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Foss: Electric City Bike Rescue a great resource

Foss: Electric City Bike Rescue a great resource

Recently hit some major milestones
Foss: Electric City Bike Rescue a great resource
John DeBrita repairs a bicycle pedal crank shaft at Edison Bike Works on Broadway in Schenectady.
Photographer: PETER R. BARBER

Moments after the bike helmet is donated, Steve Miller picks it up and puts it on.

It's a helmet that might cost $40 at the store, but for Miller, it's free -- an unexpected benefit of working on his bicycle at Schenectady's Electric City Bike Rescue.

The 54-year-old Schenectady man is a regular presence at ECBR's open shop nights, which are public and draw a steady stream of teenagers, children and adults to the organization's crowded workshop in the Edison Tech Center on North Broadway.

The space hums with a low-tech industriousness, as skilled volunteers help visitors repair bicycles using the tools, parts and bike stands at the shop.

Essentials such as tires and cable are readily available, and in high demand. Some visitors, such as 18-year-old Luis Medina, a senior at Schenectady High School who tells me he wants to be a car mechanic, are knowledgeable in the ways of bikes and work quietly by themselves.

"I'm putting in new brake cables," Medina says when I ask him about the freestyle BMX bike he's fixing up. "I put on a different seat. I changed the tires. I tightened the bolts." When he's finished, the bicycle will become part of the Electric City Bike Rescue's inventory, to be sold to an interested buyer.

During the ECBR's three years of existence, the organization has seen thousands of bicycles come through its doors. Those in poor condition are stripped for parts, but the others are returned to the streets, to be used for recreation, transportation or some combination of the two.

In recent years, the city and county of Schenectady have taken small steps toward becoming more bike-friendly. New bicycle paths and lanes have been built or planned, and a bike-sharing program is expected to launch this summer, with sites throughout the Capital Region.

Governmental support is crucial to making the area easier to navigate on two wheels, but grassroots, do-it-yourself efforts to improve and promote cycling are just as important.

The ECBR is creating a community of cyclists and also providing a valuable service for those who might not be able to afford to buy a new bike.

Unlike a typical bicycle shop, which tends to be dominated by middle- and upper-class customers, the ECBR's open shop draws people from all kinds of backgrounds. Many of them speak openly about being short on money and needing a bike to get around town.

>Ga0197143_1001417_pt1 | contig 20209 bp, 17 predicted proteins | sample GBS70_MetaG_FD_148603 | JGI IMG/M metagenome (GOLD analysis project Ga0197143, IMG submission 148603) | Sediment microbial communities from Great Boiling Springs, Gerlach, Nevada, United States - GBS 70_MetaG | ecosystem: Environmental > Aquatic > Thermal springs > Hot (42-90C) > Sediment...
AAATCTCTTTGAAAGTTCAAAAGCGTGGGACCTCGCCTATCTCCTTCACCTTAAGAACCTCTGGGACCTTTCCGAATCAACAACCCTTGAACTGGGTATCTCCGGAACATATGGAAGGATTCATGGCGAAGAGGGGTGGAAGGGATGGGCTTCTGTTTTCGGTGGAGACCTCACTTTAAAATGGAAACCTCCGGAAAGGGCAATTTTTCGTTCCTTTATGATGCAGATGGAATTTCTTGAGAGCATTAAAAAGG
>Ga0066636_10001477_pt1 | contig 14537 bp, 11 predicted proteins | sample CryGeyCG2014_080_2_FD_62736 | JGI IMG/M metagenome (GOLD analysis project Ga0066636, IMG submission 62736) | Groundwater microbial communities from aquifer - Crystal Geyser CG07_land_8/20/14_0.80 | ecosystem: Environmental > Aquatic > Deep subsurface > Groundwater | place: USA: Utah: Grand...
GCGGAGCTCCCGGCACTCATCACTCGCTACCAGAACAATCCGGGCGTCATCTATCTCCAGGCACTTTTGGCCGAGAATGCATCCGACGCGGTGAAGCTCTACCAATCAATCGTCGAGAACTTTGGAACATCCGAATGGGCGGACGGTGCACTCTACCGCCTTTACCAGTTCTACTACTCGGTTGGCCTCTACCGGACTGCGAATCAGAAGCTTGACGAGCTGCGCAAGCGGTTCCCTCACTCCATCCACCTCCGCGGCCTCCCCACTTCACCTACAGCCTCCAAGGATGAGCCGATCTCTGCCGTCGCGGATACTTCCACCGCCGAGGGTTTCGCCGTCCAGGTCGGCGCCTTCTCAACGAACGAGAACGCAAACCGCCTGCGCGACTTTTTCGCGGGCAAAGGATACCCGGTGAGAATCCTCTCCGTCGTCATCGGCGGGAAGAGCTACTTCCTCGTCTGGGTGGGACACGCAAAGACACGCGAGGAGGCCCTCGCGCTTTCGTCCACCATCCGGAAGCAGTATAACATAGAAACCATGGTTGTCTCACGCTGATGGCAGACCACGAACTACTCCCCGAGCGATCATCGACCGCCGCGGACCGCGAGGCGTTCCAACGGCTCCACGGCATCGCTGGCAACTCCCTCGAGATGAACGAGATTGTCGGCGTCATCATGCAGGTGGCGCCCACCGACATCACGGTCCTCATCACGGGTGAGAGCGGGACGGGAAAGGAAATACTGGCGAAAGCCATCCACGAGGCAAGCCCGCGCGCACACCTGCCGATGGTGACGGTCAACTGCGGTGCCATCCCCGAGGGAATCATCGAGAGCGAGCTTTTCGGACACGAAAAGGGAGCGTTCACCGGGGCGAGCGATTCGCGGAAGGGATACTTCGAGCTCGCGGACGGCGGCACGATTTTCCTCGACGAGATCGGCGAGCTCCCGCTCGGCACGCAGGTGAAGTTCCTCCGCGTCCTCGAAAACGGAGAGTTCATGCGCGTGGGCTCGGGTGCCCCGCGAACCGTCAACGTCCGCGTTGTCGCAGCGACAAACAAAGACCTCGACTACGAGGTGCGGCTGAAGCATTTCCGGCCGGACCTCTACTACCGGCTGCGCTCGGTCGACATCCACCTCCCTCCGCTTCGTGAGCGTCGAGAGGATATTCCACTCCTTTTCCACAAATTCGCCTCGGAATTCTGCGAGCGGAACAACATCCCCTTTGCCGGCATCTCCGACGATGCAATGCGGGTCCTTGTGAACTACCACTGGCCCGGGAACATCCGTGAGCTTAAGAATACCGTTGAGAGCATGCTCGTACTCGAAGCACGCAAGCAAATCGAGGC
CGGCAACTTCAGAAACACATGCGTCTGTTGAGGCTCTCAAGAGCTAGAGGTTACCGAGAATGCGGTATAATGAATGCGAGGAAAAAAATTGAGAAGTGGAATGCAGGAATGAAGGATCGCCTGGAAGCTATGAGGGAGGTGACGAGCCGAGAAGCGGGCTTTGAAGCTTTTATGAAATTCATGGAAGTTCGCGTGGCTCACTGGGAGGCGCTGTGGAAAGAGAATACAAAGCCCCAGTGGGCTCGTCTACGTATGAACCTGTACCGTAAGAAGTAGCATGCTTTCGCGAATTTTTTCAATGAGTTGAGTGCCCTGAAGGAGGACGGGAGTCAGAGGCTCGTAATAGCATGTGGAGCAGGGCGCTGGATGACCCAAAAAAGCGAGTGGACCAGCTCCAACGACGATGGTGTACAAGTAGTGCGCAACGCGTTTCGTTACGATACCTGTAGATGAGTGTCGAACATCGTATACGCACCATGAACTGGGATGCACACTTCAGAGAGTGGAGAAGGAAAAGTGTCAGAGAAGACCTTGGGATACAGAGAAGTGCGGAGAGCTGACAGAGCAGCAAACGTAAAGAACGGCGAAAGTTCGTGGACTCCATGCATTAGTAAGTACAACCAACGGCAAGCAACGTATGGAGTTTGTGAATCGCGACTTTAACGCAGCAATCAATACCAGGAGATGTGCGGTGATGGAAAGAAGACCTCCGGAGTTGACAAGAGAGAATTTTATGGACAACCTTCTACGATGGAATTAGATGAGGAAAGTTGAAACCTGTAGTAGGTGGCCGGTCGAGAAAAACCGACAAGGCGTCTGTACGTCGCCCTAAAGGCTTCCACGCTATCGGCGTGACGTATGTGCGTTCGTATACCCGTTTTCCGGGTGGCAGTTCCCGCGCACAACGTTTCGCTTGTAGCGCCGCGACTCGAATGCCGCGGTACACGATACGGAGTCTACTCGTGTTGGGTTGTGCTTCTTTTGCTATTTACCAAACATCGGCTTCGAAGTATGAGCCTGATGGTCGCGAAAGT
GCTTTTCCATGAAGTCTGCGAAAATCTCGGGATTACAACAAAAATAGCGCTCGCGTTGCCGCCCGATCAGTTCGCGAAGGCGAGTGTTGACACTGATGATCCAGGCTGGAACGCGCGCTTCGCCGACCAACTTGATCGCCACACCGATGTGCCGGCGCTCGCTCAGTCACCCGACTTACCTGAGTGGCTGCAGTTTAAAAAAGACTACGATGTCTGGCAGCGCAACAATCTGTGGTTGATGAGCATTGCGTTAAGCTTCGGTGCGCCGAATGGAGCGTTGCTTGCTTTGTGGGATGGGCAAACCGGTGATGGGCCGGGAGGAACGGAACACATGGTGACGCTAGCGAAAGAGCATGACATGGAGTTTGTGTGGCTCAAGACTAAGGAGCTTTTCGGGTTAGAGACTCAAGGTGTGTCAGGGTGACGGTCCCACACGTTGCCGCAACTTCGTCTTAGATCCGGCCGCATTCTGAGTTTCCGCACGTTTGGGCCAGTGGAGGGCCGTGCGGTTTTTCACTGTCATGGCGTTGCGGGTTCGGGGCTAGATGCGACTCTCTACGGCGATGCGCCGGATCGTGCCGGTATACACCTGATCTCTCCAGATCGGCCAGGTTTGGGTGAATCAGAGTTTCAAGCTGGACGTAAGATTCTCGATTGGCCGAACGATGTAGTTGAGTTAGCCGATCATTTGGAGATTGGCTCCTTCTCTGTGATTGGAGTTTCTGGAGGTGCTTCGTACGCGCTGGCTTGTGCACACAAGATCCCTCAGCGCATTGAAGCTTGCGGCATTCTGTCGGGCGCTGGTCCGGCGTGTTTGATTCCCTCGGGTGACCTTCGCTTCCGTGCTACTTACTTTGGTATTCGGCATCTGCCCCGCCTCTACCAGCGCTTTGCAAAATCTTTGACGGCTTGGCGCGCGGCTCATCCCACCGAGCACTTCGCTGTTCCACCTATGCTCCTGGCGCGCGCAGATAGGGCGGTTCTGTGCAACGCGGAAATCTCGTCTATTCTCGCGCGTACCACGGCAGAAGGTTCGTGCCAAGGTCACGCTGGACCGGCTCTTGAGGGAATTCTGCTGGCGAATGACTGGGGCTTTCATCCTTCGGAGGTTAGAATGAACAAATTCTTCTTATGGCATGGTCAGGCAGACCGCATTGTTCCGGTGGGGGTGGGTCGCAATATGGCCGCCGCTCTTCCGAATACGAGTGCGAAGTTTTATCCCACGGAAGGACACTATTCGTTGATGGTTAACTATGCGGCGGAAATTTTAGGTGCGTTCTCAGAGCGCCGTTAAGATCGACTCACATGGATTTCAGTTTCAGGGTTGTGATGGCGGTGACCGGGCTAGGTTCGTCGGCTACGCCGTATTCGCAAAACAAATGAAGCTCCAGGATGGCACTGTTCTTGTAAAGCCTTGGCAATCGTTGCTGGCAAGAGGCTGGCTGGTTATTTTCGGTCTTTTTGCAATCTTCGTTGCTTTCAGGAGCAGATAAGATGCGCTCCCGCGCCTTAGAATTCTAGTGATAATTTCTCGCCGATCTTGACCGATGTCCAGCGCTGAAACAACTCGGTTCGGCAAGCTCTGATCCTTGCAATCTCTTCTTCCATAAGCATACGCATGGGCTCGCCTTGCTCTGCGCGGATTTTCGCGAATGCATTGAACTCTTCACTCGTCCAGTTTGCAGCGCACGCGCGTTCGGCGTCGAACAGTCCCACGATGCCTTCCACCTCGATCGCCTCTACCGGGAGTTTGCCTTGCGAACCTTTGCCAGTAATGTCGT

"I use my bike for transportation, for work," Miller, a plumber, tells me. "I have a driver's license, but I can't afford a vehicle. Money is tight right now." The ECBR has "been a lot of help," he says. "They are kind and giving and beautiful people."

Richard Lazer, a 74-year-old who lives in Schenectady's Lincoln Heights public housing development, was shopping for a bike on one of the nights I stopped by open shop.

"I'm tired of walking," Lazer explained. "I'm killing myself. ... I'm on a low-budget and I want to buy (a bicycle) I can afford."

The ECBR recently hit some major milestones.

It became a tax-exempt, non-profit organization, adopted bylaws and elected a board, and was honored with a well-deserved Good News award from the Capital Region Chamber Chamber of Commerce.

These are exciting developments for those of us hoping the ECBR has a long and productive future in Schenectady.

The Edison Bike Works on Broadway in Schenectady is a flurry of activity.

A bike rescue is a great resource for a community -- Troy and Albany are home to similar organizations -- and Schenectady has benefited from ECBR's work. In addition to open shop, Electric City Bike Rescue volunteers go out into the community and run programs for youth, with the aim of educating, entertaining and empowering.

The Electric City Bike Rescue doesn't give bikes away, but it does sell them at much lower prices than anywhere else, and pricing is flexible. One option for the cash-poor is to volunteer in exchange for a bike.

"We've sold bikes for as little as a couple of dollars," David Davis, one of ECBR's founders, said. "We don't just give bikes away. We ask for something in return."

On the night I met him, Davis was helping 12-year-old Kenny Frederick, a Mont Pleasant resident, fix an old BMX bike discarded near his house. The bike was mounted on a bike stand, and Davis patiently guided Kenny through the process of replacing the brake cables.
"This bike is going to be ride-able when he leaves tonight," Davis told me.

Like many of the bikes serviced by the Electric City Bike Rescue, the old BMX bike doesn't look like much. It's a little beat-up, a little run-down. But it will enrich a boy's life, and that has real value.

The ECBR's open shop runs from 5:30 p.m. to 7:30 p.m. at the Edison Tech Center in Schenectady. The organization's first bike-fixing community event of the year will be held May 13 from 11 a.m. to 2 p.m. at the Bridge Christian Church at 735 Crane St. in Schenectady.

Reach Gazette columnist Sara Foss at [email protected]. Opinions expressed here are her own and not necessarily the newspaper’s. Her blog can be found here.

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